more » « less
  2. Chunk-level speech emotion recognition (SER) is a common modeling scheme to obtain better recognition performance than sentence-level formulations. A key open question is the role of lexical boundary information in the process of splitting a sentence into small chunks. Is there any benefit in providing precise lexi- cal boundary information to segment the speech into chunks (e.g., word-level alignments)? This study analyzes the role of lexical boundary information by exploring alternative segmentation strategies for chunk-level SER. We compare six chunk-level segmentation strategies that either consider word-level alignments or traditional time-based segmentation methods by varying the number of chunks and the duration of the chunks. We conduct extensive experiments to evaluate these chunk-level segmentation approaches using multiples corpora, and multiple acoustic feature sets. The results show a minor contribution of the word-level timing boundaries, where centering the chunks around words does not lead to significant performance gains. Instead, the critical factor to effectively segment a sentence into data chunks is to define the number of chunks according to the number of spoken words in the sentence. 
    more » « less
  3. Understanding neural function often requires multiple modalities of data, including electrophysiogical data, imaging techniques, and demographic surveys. In this paper, we introduce a novel neurophysiological model to tackle major challenges in modeling multimodal data. First, we avoid non-alignment issues between raw signals and extracted, frequency-domain features by addressing the issue of variable sampling rates. Second, we encode modalities through “cross-attention” with other modalities. Lastly, we utilize properties of our parent transformer architecture to model long-range dependencies between segments across modalities and assess intermediary weights to better understand how source signals affect prediction. We apply our Multimodal Neurophysiological Transformer (MNT) to predict valence and arousal in an existing open-source dataset. Experiments on non-aligned multimodal time-series show that our model performs similarly and, in some cases, outperforms existing methods in classification tasks. In addition, qualitative analysis suggests that MNT is able to model neural influences on autonomic activity in predicting arousal. Our architecture has the potential to be fine-tuned to a variety of downstream tasks, including for BCI systems.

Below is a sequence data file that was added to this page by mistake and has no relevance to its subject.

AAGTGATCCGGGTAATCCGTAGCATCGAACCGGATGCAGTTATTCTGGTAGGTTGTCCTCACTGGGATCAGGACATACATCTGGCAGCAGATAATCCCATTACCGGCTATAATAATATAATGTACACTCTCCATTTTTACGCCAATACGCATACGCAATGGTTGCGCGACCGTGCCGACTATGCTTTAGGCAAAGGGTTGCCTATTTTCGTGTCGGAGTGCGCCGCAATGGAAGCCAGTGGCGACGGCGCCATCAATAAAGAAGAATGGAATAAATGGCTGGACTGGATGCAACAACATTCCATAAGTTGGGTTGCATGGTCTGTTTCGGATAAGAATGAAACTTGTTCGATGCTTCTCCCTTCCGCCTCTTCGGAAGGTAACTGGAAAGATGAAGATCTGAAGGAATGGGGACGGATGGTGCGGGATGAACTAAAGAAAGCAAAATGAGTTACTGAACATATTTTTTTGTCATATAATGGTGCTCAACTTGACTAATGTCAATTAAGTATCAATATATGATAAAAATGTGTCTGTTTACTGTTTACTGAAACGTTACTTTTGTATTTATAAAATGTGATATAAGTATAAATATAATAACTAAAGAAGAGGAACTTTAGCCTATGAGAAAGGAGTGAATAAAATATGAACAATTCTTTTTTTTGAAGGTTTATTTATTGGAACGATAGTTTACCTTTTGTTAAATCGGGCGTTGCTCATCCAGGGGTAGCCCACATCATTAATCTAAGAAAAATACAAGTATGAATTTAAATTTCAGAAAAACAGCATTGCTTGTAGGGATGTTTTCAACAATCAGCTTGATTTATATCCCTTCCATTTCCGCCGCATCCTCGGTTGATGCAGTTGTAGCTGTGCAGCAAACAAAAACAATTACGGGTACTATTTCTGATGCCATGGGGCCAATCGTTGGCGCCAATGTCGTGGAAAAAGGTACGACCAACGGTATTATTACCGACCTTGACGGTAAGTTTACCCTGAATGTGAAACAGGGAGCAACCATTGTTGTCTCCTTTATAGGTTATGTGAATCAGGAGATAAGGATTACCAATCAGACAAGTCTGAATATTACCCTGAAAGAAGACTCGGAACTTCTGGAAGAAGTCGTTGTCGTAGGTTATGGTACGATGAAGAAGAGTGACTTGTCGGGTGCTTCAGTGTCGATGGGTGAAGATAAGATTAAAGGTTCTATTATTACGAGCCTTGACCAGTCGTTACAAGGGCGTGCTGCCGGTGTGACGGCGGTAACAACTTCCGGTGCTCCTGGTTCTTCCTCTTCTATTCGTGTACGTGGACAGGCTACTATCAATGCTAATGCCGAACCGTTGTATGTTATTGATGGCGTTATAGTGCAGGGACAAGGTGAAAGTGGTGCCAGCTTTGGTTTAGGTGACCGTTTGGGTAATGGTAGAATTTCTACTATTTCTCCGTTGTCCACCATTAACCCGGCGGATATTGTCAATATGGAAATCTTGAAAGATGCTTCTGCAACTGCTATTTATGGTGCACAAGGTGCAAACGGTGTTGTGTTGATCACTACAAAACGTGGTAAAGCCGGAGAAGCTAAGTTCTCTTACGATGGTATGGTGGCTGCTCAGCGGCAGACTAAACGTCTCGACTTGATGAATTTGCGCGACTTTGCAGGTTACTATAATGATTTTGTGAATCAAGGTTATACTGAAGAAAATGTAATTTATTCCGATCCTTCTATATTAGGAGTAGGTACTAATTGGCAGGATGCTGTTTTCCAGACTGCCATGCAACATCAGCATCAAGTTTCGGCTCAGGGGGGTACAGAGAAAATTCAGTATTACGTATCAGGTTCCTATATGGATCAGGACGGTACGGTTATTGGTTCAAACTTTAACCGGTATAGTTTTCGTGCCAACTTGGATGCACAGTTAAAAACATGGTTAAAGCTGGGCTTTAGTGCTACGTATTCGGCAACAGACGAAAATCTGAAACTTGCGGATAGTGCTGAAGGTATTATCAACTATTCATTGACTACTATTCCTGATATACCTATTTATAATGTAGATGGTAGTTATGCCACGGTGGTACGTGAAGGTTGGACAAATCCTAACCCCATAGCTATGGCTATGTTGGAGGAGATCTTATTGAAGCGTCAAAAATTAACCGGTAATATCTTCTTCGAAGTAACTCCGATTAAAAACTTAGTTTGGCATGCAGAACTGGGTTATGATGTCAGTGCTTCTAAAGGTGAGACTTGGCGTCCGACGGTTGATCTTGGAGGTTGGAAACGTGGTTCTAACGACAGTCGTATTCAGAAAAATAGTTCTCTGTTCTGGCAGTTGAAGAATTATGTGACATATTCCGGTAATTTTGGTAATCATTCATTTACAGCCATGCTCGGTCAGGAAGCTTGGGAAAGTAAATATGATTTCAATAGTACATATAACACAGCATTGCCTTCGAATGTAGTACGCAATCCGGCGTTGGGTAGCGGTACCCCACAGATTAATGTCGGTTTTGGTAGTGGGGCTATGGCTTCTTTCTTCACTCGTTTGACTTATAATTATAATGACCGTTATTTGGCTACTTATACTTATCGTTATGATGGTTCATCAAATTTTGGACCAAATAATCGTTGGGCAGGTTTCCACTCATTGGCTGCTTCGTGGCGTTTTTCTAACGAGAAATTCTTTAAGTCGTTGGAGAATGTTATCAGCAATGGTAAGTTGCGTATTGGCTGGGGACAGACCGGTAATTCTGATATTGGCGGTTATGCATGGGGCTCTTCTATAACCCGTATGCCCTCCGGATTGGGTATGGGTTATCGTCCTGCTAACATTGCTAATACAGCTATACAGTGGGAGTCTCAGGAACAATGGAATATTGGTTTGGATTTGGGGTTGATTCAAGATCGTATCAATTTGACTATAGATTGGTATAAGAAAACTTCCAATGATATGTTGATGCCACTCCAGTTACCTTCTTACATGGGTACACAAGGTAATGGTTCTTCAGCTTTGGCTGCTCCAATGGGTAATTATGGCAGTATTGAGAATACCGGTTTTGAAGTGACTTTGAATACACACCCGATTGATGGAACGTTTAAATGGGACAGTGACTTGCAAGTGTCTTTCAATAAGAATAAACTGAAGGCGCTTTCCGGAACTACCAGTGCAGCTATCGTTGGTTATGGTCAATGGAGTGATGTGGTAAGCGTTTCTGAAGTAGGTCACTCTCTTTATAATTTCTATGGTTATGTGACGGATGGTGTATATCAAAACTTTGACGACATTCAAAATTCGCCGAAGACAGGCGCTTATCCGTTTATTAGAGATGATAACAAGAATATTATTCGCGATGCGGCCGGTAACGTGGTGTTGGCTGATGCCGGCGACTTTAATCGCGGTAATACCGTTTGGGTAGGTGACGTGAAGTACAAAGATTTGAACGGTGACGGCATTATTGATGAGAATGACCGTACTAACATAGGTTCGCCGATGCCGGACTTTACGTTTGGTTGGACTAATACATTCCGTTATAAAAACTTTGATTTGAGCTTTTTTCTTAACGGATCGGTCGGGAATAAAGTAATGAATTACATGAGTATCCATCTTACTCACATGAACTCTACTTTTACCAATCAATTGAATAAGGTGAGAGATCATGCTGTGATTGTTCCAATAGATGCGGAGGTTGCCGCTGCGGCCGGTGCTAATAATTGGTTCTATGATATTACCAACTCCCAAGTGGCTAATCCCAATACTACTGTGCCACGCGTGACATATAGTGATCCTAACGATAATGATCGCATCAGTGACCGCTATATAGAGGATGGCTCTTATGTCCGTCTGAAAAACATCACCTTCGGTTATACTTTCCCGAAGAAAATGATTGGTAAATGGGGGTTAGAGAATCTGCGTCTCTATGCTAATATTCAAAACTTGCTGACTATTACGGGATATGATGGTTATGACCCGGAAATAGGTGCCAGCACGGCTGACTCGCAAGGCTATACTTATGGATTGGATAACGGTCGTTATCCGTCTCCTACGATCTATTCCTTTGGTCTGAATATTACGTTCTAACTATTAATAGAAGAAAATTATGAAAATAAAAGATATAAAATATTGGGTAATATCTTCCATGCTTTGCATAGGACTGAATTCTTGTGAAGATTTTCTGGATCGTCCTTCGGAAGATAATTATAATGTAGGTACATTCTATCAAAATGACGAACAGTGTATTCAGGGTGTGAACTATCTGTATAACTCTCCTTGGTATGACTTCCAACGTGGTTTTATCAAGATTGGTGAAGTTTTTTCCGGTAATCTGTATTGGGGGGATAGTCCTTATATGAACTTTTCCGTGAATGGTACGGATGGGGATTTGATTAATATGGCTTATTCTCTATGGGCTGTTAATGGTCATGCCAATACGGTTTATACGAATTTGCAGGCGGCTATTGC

more » « less